The inchworm resumes its “twig pose,” perhaps even more convincingly camouflaged now with the eggs on it. I can’t imagine what must have happened when the eggs hatched.

Near the end of my loop, I came across a beautiful stand of candy stick (Allotropa virgata). There were several of these green cricket-like insects (help with the ID would be appreciated!) wandering around the flowers. I’m not sure what the attraction was.

Surprisingly, the sheep moth wasn’t the least bit perturbed. After the inchworm settled down, she carried on laying her eggs. The inchworm thrashed around again a bit later, but again, that didn’t dissuade the sheep moth from finishing her mission. I try (often not successfully) to avoid interfering with nature, but this didn’t seem to be beneficial to either participant. I figured the eggs might not be able to make it long enough to hatch, and the inchworm was certainly going to have a tough time getting around while carrying all these eggs. My resolve to let it play out finally cracked, and I tried to shoo the sheep moth away while she still had some eggs to lay on a more suitable surface. It took a few tries, but she finally flew off, and the inchworm resumed its ruse of being a twig. I doubt I’ll ever see something like that again and am so thankful I just happened to be at the right place at the right time! Makes you wonder what other things you might miss if you don’t take the time to stop and look around carefully.

Not a metallic bee, as I originally assumed, this gorgeous insect is a cuckoo wasp of the family Chrysididae. They are kleptoparasites, laying their eggs in the nests of bees or other insects. Their larvae then eat the host eggs, larvae, and any food meant to feed them. The dazzling adults, however, are harmless, unable to sting and spend their time nectaring on flowers. Kind of a Jekyll and Hyde dichotomy between the young and the adults.

I was really thankful to see a few clumps of the recently named broomrape (Aphyllon epigalium) that parasitizes bedstraws (hence the specific name “epigalium,” which means “likes Galium”). In the Western Cascades, its host is Oregon bedstraw (Galium oreganum). I had seen it on this trail before back in 2007, but it had been a number of years since I had been fortunate enough to see it in bloom anywhere.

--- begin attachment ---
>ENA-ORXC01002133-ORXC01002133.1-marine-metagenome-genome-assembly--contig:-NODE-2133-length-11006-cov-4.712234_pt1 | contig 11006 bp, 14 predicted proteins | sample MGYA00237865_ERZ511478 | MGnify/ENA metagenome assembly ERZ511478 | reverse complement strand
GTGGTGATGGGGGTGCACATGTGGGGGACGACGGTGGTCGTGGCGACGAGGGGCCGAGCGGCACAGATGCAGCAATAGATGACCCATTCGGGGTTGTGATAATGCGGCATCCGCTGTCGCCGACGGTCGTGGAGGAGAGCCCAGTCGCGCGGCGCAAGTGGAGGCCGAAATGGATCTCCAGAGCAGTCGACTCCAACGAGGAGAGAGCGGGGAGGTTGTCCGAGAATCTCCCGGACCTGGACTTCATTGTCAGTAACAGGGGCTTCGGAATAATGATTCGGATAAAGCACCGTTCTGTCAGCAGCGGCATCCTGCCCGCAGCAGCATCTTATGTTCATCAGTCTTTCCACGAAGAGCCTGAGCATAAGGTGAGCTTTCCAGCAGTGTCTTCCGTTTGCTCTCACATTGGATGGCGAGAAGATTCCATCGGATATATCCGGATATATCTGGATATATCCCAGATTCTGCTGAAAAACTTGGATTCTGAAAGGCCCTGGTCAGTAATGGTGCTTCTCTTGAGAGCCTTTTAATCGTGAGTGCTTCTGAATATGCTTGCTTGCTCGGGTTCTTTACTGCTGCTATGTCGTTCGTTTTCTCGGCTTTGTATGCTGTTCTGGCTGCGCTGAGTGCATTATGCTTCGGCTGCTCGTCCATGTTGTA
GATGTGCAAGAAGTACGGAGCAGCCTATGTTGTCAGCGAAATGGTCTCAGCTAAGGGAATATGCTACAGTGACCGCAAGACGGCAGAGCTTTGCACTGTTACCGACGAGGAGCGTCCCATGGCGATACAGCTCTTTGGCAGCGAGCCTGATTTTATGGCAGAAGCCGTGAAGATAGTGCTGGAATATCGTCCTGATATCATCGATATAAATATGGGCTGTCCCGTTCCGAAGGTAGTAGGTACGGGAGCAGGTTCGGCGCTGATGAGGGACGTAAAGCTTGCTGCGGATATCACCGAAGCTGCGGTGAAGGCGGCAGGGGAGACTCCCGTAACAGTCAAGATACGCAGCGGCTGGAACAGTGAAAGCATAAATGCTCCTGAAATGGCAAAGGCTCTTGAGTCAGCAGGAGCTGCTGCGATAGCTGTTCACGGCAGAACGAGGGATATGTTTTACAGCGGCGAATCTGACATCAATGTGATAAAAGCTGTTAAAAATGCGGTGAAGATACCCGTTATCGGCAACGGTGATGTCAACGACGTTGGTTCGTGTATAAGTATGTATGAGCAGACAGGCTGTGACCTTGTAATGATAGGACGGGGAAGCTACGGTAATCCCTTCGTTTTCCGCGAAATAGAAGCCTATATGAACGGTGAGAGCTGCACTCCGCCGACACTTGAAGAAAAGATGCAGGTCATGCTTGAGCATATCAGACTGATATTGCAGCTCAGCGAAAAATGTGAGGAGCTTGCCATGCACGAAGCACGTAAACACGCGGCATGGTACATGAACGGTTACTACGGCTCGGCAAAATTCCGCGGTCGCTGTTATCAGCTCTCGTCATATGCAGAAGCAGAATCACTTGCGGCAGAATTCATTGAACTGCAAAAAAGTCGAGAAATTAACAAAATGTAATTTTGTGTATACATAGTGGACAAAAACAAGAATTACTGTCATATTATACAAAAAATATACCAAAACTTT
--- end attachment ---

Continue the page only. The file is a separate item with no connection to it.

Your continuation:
Not much could have topped that experience, but on the way back to the campground, I still managed to see some great plants, more interesting insects, and—sadly—some more evidence that fire had reached the south end of the trail sometime recently. It was an amazing day, and I’m really glad I was finally able to return to Hemlock Lake. I highly recommend this trail to anyone interested in plants or wildlife, and the small campground is quite pleasant for a longer stay.

5 Responses to “Unusual Insect and Plant Sightings at Hemlock Lake”

  • Mary Beth:

    Great photos and a very engaging story.

  • Leigh Blake:

    OH TANYA!!!!! MY GOSH!!! I have to keep this…and read again.. Beautiful beautiful photos… Thank you!! What you are also talking about SCARES ME SILLY!! They are doing more and more damage to OUR WILDERNESS!! Fucking brute logging corps… Sorry but I have to say this…We are seeing this in our mountains too…not just the burns but the CLEARCUTS..with no care for the future…unless it makes money for them..
    My Presentation went well… I totally understand why you couldn’t make it..I’d love to get together with you this next year!!! You have an electric car!!! YAY!!! We have a Toyota RAV HYBRID that we adore… BUT…we will eventually go electric…That FORD f150 LIGHTNING…will be the TRUCK…got to get more charging stations…OKay NOW I’ll go back a REALLY READ this!! Thank you.. Love and HUGS!!!

  • Grace:

    That inchworm! What a fascinating thing you witnessed right there! As a kid, I spent some time in the Glide area so this post was especially fun. I’m so glad there were no fires this year. Hopefully this will be the new trend.

  • Lori Humphreys:

    Definitely mating Callippe fritillaries. I have netted many of those jewel wasps thinking that they were bees!

  • Thanks for the ID, Lori!
    I was hoping you’d be able to identify them for me. I had thought they might be Calippe fritillaries based on the large triangular marginal spots, but I wasn’t confident enough to put a name on them.

Leave a Reply

Post Categories
Notification of New Posts